View Full Version : Pride and Prejudice - Virginia Woolf quoted Jane Austen as ...

05-01-2010, 10:10 AM
Hi everyone,

Can someone please elaborate the meaning of Virginia Woolf's quote to Jane Austen as the "mistress of much deeper emotions than appears on the surface" . I read 'Pride and prejudice' and found it full of feelings and emotions. Obviously Woolf reads Austen in more depth and if someone can enlighten me the meaning of that quote. I'm writing as essay based on that quote. Academic English literature analysis can be mind twisting and I want to understand fully an essay question by asking the ideas of others. The quote seems very simple but as I start to explore it, I'm afraid that I will come up with a totally unrelated answer. For instance, I have thought that perhaps Woolf feels that Austen could have been more outward with the portrayal of the feelings and emotions in the novel but because of the limitations imposed on the position of women in the regency era, Austen was exceptionally careful though there are hints of radical thoughts in her writing as well. I'm not sure if the way my mind is going at this point is answering the quote. Thanks for your time. Marylou

05-01-2010, 11:04 AM
It would appear that your are actually answering the question... ;)

But why should rules only have been imposed on women? I know it is fashionable to think so, but that is not true.

Regency England was tortured by a rigid sex-divide. It sounds maybe strange, but women and men (single ones) were not allowed to talk to each other unboserved, let alone touch. And unobserved went far. Talking in private (without anyone hearing what was being said though you were seen to talk) was also improper. Talking in private was only permitted if already engaged, and then still with a chaperonne to make sure nothing touchy happened... This was both imposed on men and women and it must have been hard to find a life partner and not be disappointed with him or her. Imagine what people knew about each other... Lizzie knew what about Darcy? That he had a lot of money, had a nasty aunt, admittedly had changed for her, that he was intelligent, liked books and thought highly of them... What does he know about her? That she can play and sing, but should practice more, that she is stubborn, that she likes his sister which is reciprocal, that she has a starnge father and an even stranger mother... People were not allowed to get to know each other before they made a commitment, only dancing was a short way out, but then you had couples in your set too...

I think you might want to address the language and have a look at what is really meant? What is under the surface of the oh so calm language? I think it is mainly the gestures and descriptions of them that come into play. However much Darcy tries to restrain himself, he still betrays something of what he feels. Though some of the language is really on the edge, for them at least, what were they saying. (Mainly Lizies la,guage to Darcy in the beginning I think, she can be really nasty)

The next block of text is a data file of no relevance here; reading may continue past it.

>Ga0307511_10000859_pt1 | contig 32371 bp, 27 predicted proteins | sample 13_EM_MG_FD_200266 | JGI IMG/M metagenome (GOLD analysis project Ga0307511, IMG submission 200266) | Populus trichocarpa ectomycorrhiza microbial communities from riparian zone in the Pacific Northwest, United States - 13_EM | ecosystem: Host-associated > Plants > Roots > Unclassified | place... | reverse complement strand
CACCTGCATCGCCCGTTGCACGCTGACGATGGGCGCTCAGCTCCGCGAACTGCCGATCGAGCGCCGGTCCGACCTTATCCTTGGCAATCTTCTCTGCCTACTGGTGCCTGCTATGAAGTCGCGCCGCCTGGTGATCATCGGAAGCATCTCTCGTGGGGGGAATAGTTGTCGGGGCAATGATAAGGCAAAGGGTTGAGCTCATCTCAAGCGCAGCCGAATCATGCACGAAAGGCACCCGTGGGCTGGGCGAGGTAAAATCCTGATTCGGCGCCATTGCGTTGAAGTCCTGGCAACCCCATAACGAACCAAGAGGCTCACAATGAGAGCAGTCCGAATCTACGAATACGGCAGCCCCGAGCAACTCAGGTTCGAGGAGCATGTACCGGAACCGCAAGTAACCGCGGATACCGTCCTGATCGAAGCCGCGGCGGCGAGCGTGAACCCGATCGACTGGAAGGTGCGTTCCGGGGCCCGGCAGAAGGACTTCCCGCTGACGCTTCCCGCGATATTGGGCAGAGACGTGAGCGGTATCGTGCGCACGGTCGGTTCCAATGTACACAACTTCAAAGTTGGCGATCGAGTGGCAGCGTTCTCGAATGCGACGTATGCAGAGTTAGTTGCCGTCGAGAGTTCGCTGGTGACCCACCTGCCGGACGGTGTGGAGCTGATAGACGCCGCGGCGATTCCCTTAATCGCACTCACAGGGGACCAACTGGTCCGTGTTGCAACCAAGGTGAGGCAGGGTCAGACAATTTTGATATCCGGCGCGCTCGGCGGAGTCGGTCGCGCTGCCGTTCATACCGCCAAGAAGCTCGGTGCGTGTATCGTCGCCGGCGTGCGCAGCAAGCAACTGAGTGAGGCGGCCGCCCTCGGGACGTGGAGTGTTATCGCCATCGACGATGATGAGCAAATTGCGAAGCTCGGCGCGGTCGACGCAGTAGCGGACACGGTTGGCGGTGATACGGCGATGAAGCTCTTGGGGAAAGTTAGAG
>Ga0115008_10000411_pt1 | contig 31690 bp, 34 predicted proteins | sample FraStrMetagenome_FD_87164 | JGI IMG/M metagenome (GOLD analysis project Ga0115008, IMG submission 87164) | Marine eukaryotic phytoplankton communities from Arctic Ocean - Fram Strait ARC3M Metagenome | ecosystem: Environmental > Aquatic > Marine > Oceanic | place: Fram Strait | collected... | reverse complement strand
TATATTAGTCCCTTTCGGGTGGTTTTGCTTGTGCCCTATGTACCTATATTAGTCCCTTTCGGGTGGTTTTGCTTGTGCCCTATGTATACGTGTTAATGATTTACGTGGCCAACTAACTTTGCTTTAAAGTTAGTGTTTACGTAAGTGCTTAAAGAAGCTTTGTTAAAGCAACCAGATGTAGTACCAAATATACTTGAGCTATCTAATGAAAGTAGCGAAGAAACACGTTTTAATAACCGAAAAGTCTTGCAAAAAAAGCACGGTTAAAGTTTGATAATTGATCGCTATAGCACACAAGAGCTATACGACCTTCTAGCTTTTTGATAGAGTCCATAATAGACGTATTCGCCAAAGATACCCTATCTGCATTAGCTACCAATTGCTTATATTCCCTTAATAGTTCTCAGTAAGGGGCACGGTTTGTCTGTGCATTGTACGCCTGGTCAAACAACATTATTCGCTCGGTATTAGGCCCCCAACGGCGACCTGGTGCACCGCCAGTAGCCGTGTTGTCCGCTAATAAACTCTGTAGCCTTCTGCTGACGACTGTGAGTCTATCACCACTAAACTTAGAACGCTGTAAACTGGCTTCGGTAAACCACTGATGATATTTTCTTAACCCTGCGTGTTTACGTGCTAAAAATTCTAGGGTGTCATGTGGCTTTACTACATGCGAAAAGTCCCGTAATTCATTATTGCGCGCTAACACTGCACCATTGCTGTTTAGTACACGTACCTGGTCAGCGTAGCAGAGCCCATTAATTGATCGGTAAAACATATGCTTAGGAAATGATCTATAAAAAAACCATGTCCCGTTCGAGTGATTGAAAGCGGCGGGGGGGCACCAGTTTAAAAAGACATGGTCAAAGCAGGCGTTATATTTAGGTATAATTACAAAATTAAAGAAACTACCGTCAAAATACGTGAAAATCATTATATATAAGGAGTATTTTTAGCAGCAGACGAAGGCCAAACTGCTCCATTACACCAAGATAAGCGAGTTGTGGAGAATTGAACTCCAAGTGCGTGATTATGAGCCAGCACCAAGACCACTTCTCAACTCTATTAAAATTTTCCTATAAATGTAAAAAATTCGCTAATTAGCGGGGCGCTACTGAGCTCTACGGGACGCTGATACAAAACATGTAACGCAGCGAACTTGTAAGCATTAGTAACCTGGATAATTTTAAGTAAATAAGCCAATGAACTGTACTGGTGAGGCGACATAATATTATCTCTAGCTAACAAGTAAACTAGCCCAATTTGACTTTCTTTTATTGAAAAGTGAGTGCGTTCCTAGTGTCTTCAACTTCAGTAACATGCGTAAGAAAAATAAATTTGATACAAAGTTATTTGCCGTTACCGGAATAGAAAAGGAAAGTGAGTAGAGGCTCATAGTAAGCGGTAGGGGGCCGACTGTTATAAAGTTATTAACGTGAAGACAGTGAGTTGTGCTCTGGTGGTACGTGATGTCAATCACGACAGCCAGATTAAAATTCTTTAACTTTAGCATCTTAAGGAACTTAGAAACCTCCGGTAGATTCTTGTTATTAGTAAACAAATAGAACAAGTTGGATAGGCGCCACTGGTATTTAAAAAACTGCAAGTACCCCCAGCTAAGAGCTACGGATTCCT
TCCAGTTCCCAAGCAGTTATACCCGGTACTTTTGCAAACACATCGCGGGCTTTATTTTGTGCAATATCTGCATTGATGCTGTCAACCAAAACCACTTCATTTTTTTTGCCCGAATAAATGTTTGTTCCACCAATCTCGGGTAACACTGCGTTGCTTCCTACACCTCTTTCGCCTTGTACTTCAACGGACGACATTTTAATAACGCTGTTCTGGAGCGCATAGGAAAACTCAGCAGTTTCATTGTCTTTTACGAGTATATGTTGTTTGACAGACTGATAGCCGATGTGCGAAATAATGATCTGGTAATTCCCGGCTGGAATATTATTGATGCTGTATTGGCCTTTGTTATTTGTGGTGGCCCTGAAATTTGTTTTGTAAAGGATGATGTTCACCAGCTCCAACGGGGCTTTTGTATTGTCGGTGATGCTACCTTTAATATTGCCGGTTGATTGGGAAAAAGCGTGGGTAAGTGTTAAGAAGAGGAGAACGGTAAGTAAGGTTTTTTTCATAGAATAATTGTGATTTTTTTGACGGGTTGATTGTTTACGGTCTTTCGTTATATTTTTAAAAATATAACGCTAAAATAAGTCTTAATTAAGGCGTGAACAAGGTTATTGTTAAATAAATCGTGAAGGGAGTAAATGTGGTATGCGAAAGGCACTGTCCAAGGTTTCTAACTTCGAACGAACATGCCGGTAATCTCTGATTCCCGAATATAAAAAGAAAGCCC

05-02-2010, 06:43 AM
Hey Kiki1982, That's so great of you to give me a different perspective on the matter in question. You've just made me realised of the ideas that are fundamentally spot on and I will be looking into those areas which will assist to expand my thoughts. You're obviously a wordly Austen reader and I appreciate your time and ideas. Cheers!

05-02-2010, 08:43 AM
I am happy I could help. :)

Good luck!

If you have any more questions in a historical perspective, let me know ;).

05-03-2010, 06:07 AM
Can someone please elaborate the meaning of Virginia Woolf's quote to Jane Austen as the "mistress of much deeper emotions than appears on the surface"

In Woolfe's To the Lighthouse, we perceive the moment-to-moment anxiety of all human beings: where have we come from, where are we going, why are we here? For all her characters life was, is and will be less than satisfactory, less than coherent. Yet all put on a brave face, most of the time. And once in a while, each approaches a lighthouse of clarity and revelation: approaches, not reaches.

In a similar way, the monumental humour pervading Pride and Prejudice relies, in part, on the the incoherent and indeterminate nature of human experience. Charlotte accepts a lifetime of marital mediocrity with seeming aplomb. Mr Bennet and Wickham ultimately arrive at less than satisfactory compromises, but find paradoxical compensation in each other. Happy Mrs Bennet and Lydia remain incapable of sustained satisfaction. Jane suffers for ages in unbroken silence for little reason. Life is opaque.

By contrast, Darcy and Elizabeth end eternally happy. Hmm. The humorous Jane Austen is the "mistress of much deeper emotions than appears on the surface".

05-03-2010, 10:58 AM
Hi Gladys, I'm getting to enjoy the benefit of this site. In regards to your answer, I'm beginning to develop a better or broader understanding of the quote by looking into those elements of human experiences that embody the uniqueness of an individual. Thank you also for your great insight.